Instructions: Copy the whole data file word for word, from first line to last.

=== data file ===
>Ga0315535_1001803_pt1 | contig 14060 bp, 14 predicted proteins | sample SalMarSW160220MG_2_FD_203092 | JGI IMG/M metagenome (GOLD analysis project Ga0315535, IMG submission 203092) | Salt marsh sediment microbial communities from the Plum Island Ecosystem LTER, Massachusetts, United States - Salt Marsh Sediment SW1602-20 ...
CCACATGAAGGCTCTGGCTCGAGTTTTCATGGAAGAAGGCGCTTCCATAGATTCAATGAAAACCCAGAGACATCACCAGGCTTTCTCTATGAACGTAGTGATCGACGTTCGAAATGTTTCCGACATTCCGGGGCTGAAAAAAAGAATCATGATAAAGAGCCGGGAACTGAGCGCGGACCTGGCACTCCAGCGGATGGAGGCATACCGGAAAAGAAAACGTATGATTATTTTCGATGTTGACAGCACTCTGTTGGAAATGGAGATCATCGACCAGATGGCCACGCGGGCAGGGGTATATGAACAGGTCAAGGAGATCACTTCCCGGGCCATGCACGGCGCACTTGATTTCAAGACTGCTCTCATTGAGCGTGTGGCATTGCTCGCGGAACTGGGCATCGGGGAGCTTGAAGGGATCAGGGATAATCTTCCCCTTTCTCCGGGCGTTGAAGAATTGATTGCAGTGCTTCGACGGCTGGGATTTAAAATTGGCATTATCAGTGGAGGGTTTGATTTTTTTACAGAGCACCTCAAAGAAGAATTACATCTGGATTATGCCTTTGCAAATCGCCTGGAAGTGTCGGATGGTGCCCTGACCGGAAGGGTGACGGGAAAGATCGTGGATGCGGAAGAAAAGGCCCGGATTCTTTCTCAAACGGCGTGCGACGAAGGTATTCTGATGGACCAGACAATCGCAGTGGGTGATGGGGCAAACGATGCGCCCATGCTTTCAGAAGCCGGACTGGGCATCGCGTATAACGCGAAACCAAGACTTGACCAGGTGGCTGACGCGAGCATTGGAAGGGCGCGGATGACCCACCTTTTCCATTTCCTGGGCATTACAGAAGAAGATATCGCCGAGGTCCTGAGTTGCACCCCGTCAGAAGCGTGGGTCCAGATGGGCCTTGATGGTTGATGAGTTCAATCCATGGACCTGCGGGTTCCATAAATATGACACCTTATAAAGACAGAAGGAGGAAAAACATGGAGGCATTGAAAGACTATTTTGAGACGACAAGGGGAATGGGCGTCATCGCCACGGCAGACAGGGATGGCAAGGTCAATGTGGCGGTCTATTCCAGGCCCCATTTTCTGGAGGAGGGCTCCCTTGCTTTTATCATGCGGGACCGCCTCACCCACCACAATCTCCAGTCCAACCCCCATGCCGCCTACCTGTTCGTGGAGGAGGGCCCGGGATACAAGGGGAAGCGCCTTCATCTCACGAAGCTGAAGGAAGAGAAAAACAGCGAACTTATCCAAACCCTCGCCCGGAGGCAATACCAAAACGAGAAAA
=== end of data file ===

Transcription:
>Ga0315535_1001803_pt1 | contig 14060 bp, 14 predicted proteins | sample SalMarSW160220MG_2_FD_203092 | JGI IMG/M metagenome (GOLD analysis project Ga0315535, IMG submission 203092) | Salt marsh sediment microbial communities from the Plum Island Ecosystem LTER, Massachusetts, United States - Salt Marsh Sediment SW1602-20 ...
CCACATGAAGGCTCTGGCTCGAGTTTTCATGGAAGAAGGCGCTTCCATAGATTCAATGAAAACCCAGAGACATCACCAGGCTTTCTCTATGAACGTAGTGATCGACGTTCGAAATGTTTCCGACATTCCGGGGCTGAAAAAAAGAATCATGATAAAGAGCCGGGAACTGAGCGCGGACCTGGCACTCCAGCGGATGGAGGCATACCGGAAAAGAAAACGTATGATTATTTTCGATGTTGACAGCACTCTGTTGGAAATGGAGATCATCGACCAGATGGCCACGCGGGCAGGGGTATATGAACAGGTCAAGGAGATCACTTCCCGGGCCATGCACGGCGCACTTGATTTCAAGACTGCTCTCATTGAGCGTGTGGCATTGCTCGCGGAACTGGGCATCGGGGAGCTTGAAGGGATCAGGGATAATCTTCCCCTTTCTCCGGGCGTTGAAGAATTGATTGCAGTGCTTCGACGGCTGGGATTTAAAATTGGCATTATCAGTGGAGGGTTTGATTTTTTTACAGAGCACCTCAAAGAAGAATTACATCTGGATTATGCCTTTGCAAATCGCCTGGAAGTGTCGGATGGTGCCCTGACCGGAAGGGTGACGGGAAAGATCGTGGATGCGGAAGAAAAGGCCCGGATTCTTTCTCAAACGGCGTGCGACGAAGGTATTCTGATGGACCAGACAATCGCAGTGGGTGATGGGGCAAACGATGCGCCCATGCTTTCAGAAGCCGGACTGGGCATCGCGTATAACGCGAAACCAAGACTTGACCAGGTGGCTGACGCGAGCATTGGAAGGGCGCGGATGACCCACCTTTTCCATTTCCTGGGCATTACAGAAGAAGATATCGCCGAGGTCCTGAGTTGCACCCCGTCAGAAGCGTGGGTCCAGATGGGCCTTGATGGTTGATGAGTTCAATCCATGGACCTGCGGGTTCCATAAATATGACACCTTATAAAGACAGAAGGAGGAAAAACATGGAGGCATTGAAAGACTATTTTGAGACGACAAGGGGAATGGGCGTCATCGCCACGGCAGACAGGGATGGCAAGGTCAATGTGGCGGTCTATTCCAGGCCCCATTTTCTGGAGGAGGGCTCCCTTGCTTTTATCATGCGGGACCGCCTCACCCACCACAATCTCCAGTCCAACCCCCATGCCGCCTACCTGTTCGTGGAGGAGGGCCCGGGATACAAGGGGAAGCGCCTTCATCTCACGAAGCTGAAGGAAGAGAAAAACAGCGAACTTATCCAAACCCTCGCCCGGAGGCAATACCAAAACGAGAAAA